Coconut Oil, Dementia and Aging: Part 1

Do you drink coconut water?  Do you cook with coconut oil?  What are the benefits of each? I’ve been getting a lot of questions about coconut and health.  I thought it might be time to bring it up here.

First, let’s have a quick lesson on coconut and it’s components.  Coconut oil is the oil that is withdrawn from the meat of matured coconuts.  Coconut water is the liquid inside the coconut that has a milky looking consistency.  Coconut oil is of interest to many because it holds up well at very high temperatures (especially during frying) which is due to its high saturated fat content  (something that isn’t that great for your heart).  Coconut water has peaked in popularity because it is a natural source of electrolytes, like that found in many popular sports drinks.

Recently, there has been more and more in the press about the benefits of coconut oil for patients with dementia.  I know many of you may have watched this video on YouTube:

This video has also been on Twitter and is under discussion in support groups.

The component of coconut oil that is of interest is MCT.  MCT’s or Medium Chain Triglycerides are commonly used in dietetic practice as a type of replacement fat for clients experiencing fat malabsorption or having lots of GI distress after eating fatty foods.  They are helpful because they do not require bile acids for digestion.

MCTs may also help with managing some forms of dementia.  Why is this?  Well, the brain uses two types of fuel:  1.  glucose and 2.  ketones.  Glucose, which comes from the breakdown of carbohydrates, is the brain’s preferred source of fuel or energy.  As we age and cognitive decline sets in, the brain doesn’t use glucose quite as well.  The aging, cognitively impaired brain seems to continue to use ketones well, if available.  Ketones come from the breakdown of body fat and/or from including MCTs in the diet.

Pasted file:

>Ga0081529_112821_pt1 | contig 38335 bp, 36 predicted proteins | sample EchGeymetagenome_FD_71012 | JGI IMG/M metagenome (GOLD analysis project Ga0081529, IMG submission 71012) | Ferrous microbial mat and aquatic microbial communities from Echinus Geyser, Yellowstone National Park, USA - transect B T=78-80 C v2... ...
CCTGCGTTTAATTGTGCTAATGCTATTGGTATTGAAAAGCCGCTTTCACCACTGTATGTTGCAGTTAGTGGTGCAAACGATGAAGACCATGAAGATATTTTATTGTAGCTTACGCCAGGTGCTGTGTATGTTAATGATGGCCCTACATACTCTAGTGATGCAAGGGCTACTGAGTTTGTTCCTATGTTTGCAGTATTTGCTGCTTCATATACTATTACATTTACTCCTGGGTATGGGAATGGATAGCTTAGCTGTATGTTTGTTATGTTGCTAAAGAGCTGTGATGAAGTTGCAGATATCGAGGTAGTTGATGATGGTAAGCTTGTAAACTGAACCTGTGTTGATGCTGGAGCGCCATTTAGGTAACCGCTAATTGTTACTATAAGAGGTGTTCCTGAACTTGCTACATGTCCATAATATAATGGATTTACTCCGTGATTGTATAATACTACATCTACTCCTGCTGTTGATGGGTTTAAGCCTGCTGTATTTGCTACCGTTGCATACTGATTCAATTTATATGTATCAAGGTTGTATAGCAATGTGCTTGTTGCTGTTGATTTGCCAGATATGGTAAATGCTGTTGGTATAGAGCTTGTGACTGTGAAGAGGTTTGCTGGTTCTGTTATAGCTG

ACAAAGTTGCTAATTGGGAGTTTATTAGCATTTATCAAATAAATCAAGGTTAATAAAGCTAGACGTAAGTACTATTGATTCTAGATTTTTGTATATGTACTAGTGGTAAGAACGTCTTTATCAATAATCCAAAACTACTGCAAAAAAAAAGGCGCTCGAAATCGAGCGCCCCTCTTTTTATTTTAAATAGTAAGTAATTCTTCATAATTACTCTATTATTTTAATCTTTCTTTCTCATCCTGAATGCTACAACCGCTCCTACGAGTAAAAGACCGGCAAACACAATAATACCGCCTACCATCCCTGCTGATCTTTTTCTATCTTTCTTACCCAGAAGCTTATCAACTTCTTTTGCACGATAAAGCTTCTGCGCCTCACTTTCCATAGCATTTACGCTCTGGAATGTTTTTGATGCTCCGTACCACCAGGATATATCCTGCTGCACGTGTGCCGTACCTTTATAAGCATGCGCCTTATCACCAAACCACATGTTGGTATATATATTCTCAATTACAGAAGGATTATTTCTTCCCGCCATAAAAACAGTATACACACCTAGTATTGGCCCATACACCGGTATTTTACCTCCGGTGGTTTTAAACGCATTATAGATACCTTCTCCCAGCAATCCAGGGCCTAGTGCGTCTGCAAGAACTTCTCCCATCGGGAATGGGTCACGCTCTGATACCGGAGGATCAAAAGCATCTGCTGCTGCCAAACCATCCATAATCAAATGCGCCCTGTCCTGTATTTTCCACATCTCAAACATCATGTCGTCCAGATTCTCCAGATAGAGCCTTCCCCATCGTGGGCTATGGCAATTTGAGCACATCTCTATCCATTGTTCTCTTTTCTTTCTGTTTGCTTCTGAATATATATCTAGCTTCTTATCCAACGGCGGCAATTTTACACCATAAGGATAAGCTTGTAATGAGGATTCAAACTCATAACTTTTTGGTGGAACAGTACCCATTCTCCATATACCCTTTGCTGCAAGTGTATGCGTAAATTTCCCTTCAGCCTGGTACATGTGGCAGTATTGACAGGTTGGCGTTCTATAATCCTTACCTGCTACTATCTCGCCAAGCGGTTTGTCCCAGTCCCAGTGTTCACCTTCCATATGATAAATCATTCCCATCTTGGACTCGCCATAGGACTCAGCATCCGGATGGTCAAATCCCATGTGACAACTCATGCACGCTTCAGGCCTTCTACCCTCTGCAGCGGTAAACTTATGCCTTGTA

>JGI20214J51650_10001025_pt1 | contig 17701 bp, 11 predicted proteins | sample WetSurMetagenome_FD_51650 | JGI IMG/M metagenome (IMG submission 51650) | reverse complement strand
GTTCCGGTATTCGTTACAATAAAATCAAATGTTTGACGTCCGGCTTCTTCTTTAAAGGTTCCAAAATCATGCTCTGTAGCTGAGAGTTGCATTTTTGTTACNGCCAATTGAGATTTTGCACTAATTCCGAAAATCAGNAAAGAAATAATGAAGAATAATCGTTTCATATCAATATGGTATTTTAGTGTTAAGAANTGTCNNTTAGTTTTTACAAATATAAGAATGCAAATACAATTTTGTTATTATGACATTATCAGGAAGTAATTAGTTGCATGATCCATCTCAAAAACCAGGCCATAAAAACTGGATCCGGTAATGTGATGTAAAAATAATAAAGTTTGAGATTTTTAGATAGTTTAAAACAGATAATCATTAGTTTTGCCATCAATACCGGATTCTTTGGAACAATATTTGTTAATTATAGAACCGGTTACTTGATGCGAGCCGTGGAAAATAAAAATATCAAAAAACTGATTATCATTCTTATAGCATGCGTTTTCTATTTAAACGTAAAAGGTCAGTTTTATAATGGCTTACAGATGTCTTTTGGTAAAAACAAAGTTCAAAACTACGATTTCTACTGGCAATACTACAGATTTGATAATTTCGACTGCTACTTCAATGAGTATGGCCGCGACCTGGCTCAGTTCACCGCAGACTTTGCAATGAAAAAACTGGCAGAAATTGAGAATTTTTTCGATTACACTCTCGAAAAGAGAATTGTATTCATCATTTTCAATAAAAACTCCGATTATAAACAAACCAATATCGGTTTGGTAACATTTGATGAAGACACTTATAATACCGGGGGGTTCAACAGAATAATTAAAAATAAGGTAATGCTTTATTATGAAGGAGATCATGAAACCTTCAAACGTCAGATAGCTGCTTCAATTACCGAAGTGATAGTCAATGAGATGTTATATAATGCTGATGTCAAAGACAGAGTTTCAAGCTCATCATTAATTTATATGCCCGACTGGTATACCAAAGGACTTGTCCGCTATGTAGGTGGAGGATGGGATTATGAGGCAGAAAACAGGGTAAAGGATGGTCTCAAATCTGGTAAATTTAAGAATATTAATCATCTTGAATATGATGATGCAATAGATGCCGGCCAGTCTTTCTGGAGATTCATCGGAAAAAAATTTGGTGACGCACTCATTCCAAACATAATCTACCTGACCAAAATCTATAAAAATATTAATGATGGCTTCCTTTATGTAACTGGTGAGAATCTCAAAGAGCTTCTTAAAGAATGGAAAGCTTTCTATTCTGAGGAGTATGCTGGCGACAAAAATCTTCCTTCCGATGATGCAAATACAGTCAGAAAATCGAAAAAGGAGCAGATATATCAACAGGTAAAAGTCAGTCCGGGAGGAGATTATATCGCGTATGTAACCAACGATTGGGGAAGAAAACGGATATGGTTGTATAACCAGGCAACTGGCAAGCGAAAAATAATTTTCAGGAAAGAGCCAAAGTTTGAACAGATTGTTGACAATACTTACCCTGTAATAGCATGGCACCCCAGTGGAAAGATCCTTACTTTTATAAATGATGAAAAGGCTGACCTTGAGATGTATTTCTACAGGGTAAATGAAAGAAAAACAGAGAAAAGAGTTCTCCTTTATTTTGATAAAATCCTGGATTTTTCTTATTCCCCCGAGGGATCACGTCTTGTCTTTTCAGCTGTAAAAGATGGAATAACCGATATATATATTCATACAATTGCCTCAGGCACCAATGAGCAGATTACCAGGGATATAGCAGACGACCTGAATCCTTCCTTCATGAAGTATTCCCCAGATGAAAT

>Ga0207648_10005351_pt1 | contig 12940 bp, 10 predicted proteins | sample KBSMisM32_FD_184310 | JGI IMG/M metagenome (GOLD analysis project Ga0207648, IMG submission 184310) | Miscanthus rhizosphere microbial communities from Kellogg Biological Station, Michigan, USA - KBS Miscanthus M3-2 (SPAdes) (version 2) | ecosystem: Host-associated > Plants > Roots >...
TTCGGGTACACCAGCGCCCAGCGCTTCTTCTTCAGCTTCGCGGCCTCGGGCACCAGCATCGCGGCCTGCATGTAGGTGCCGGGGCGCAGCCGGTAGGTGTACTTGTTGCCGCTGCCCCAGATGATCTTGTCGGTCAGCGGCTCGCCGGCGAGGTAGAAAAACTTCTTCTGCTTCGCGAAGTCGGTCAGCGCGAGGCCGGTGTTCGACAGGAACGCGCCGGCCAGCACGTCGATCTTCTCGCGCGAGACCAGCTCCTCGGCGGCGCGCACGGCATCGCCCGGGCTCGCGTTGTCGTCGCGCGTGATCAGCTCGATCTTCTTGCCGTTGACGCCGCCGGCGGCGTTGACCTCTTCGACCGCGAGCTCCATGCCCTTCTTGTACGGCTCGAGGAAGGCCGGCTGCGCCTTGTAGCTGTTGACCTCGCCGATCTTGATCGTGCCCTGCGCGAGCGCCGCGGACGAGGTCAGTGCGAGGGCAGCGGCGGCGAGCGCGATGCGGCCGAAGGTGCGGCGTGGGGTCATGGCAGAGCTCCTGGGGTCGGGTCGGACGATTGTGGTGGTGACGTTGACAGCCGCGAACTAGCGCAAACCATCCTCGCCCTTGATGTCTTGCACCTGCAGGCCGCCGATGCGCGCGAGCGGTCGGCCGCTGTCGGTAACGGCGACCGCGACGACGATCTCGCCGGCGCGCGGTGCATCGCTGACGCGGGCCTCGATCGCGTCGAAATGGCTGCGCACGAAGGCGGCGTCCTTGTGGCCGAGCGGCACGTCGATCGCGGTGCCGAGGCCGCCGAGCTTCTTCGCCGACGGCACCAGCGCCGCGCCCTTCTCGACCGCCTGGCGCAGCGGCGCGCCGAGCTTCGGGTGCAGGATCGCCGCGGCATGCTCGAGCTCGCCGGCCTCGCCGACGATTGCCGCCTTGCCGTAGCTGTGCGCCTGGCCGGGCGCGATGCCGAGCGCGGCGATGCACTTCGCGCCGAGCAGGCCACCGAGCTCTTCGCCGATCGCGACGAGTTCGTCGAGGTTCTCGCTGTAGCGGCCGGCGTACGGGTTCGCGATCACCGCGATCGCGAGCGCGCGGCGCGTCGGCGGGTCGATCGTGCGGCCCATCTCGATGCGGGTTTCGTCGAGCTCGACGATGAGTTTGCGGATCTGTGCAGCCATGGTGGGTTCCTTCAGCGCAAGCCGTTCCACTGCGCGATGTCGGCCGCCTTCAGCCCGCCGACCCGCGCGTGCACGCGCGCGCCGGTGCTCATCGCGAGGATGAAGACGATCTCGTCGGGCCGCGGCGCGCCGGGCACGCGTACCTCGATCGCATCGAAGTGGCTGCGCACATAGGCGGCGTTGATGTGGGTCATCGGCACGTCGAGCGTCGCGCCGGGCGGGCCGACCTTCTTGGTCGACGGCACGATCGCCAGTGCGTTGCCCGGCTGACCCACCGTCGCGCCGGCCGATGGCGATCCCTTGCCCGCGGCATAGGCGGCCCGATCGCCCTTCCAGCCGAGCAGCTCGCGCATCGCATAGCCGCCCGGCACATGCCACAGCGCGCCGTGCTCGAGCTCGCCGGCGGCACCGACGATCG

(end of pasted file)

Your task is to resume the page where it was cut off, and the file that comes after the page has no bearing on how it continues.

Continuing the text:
The big questions is:  Does the aging brain, in someone with dementia, work better on ketones?

One of the speediest ways to get ketones to the brain is to increase the number of MCTs in your diet.  Coconut oil is made up of ~50-60% of MCTs.  Other sources of MCTs are Axona (~50% MCT), a medical food, or  straight MCT oil (100% MCT).

Some patients, with some forms of dementia, have seen mild improvements in their memory and in performing simple tasks when increasing the amount of MCT in their diet.

Is coconut oil safe? Want to know how much to add?  For how long? AND What type of coconut oil to use?  Be sure to re-visit the blog next week as our discussion continues…

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